I’ve tried a few new foods too. Sauerkraut was one that when placed in front of me I was a bit skeptical of, though is actually rather nice (it basically tastes like less-harsh vinegar). I’ve tried cherry-banana flavoured yoghurt and cherry-banana yoghurt soft drink, neither of which were very nice. For breakfast, new items included chocolate-covered muesli and scrambled egg spread (bought in jars from the supermarket). Last item of note was the large pretzel, which tastes exactly the same as the small pretzel I am used to. Meal structure was different too. Although occasionally using the large evening meal structure, most of the time it was a smaller evening meal and a larger lunchtime meal (which I quite enjoyed).

Overall, my trip to Berlin was brilliant. Since July last year I’ve been talking to Stephanie online through IRC, MSN, and eventually Skype, and the chance to meet her in real life was awesome (so much so, I can’t even think of decent words). As soon as I can afford to do so I’m going back there for another trip. I’ll make an effort to try and see a bit more of Germany, perhaps staying a bit longer to do so. I’ve convinced Stephanie to visit Tasmania in July, so that should be interesting too.

Trip to Berlin: Part One

Last Monday I began what turned out to be a 59-hour journey to Berlin in Germany for a holiday an adventure and to see my girlfriend, Stephanie. At around 4pm I got on the plane to Melbourne from Hobart Airport, and then after a considerable wait I got on the plane to London Heathrow at midnight. During the wait I started reading the first book of The Lord Of The Rings trilogy, as well as accidently buying a bottle of Pepsi Max (a serious oversight on the airport’s part is not selling Coca-Cola anywhere in the International terminal).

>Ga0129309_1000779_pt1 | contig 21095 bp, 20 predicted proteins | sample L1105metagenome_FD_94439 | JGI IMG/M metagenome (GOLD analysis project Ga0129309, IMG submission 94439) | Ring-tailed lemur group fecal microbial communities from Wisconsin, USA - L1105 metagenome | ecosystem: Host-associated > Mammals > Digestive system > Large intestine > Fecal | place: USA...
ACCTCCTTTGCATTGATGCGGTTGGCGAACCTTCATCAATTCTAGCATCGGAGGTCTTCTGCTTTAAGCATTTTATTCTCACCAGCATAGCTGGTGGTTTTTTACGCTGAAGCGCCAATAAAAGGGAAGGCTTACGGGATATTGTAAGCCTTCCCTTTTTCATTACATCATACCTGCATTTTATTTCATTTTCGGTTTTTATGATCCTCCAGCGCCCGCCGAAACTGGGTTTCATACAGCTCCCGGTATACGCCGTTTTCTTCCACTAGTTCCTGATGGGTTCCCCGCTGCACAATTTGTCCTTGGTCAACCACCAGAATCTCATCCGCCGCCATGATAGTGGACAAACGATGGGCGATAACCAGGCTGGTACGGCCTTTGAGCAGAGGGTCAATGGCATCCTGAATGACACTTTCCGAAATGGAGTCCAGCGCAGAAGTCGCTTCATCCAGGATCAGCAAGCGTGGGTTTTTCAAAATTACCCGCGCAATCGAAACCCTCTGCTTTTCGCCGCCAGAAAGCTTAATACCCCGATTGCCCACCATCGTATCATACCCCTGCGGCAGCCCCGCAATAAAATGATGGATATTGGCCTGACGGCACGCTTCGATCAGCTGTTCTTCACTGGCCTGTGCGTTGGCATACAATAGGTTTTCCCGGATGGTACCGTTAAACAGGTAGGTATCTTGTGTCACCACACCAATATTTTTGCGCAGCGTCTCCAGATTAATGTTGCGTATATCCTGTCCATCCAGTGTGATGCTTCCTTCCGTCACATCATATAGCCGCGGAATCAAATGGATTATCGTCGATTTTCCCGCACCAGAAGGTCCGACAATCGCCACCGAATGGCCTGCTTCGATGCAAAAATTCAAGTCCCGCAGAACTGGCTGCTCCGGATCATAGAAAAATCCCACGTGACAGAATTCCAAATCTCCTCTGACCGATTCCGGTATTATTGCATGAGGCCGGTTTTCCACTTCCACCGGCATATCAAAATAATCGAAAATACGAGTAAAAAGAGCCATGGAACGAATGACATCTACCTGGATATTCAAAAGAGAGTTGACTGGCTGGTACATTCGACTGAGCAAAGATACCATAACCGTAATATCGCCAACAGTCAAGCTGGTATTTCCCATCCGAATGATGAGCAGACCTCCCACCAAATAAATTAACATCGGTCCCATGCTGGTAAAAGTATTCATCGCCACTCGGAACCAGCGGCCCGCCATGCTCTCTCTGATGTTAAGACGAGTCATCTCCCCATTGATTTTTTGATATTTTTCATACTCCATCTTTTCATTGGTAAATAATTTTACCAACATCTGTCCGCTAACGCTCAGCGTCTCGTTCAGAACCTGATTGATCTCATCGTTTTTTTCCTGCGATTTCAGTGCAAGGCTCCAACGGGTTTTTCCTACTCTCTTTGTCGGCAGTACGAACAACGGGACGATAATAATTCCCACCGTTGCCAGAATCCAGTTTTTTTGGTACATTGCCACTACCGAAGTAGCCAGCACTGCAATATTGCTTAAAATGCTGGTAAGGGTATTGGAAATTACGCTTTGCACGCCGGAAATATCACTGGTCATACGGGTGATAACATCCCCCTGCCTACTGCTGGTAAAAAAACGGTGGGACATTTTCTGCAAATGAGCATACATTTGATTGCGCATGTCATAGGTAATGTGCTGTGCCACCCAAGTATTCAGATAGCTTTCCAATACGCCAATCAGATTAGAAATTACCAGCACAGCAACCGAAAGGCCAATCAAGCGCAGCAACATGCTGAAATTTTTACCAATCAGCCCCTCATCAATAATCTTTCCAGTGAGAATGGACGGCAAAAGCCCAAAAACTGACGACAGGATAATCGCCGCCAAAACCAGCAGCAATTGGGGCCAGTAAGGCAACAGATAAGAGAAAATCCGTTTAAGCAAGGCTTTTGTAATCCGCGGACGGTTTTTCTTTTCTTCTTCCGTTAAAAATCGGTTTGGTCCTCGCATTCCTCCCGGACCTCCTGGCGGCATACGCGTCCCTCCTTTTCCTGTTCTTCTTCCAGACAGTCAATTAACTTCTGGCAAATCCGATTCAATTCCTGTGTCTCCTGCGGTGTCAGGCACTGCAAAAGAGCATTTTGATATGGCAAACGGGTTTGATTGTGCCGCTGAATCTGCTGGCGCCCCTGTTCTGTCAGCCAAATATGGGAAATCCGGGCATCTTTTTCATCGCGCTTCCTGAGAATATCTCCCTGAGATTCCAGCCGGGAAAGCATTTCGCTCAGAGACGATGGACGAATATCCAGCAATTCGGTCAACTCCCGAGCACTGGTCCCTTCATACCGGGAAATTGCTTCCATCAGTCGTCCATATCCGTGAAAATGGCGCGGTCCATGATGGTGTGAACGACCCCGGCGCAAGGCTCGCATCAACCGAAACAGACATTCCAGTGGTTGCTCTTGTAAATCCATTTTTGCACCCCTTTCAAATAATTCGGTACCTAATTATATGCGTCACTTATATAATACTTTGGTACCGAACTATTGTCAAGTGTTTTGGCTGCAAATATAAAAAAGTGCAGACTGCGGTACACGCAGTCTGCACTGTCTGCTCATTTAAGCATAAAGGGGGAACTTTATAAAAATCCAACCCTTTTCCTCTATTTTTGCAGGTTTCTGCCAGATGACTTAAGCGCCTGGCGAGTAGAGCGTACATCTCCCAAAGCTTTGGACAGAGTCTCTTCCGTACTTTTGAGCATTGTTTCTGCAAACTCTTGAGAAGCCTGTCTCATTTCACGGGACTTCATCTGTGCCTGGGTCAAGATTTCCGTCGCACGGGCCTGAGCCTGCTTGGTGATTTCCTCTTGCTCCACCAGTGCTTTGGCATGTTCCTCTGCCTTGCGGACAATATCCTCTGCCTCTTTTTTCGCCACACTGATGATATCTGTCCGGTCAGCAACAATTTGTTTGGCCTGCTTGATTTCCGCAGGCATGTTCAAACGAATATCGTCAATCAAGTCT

We landed in Heathrow Airport at terminal 4, and my flight to Berlin left from terminal 5. Transferring between the terminals involved an 18-minute bus ride. It has occured to me as I write this that the bus ride between my house and the middle of my city is around 18 minutes on a bad day. I think that worries me. At the other end of this bus ride, I arrived outside one of the biggest buildings I’ve ever seen: London Heathrow terminal 5. I walked inside, up two escalators, along a very long corridoor past a line of depressed looking people, and then into a room where I discovered why they all looked so depressed. Because of the snow falling in London over the last couple of days, a whole heap of flights had been cancelled, and so people were trying to organise other flights. Luckily for me I didn’t have to queue, I overheard a British Airways employee tell somebody to enter Britain, go up to the checkin hall, and book a flight there instead. Because my Australian passport allows me to enter Britain, I did that. At the same time I rang Stephanie (my girlfriend in Berlin) and let her know that I’d be delayed. Of course, she already knew about the snow and the cancelled flight before I was even in Europe.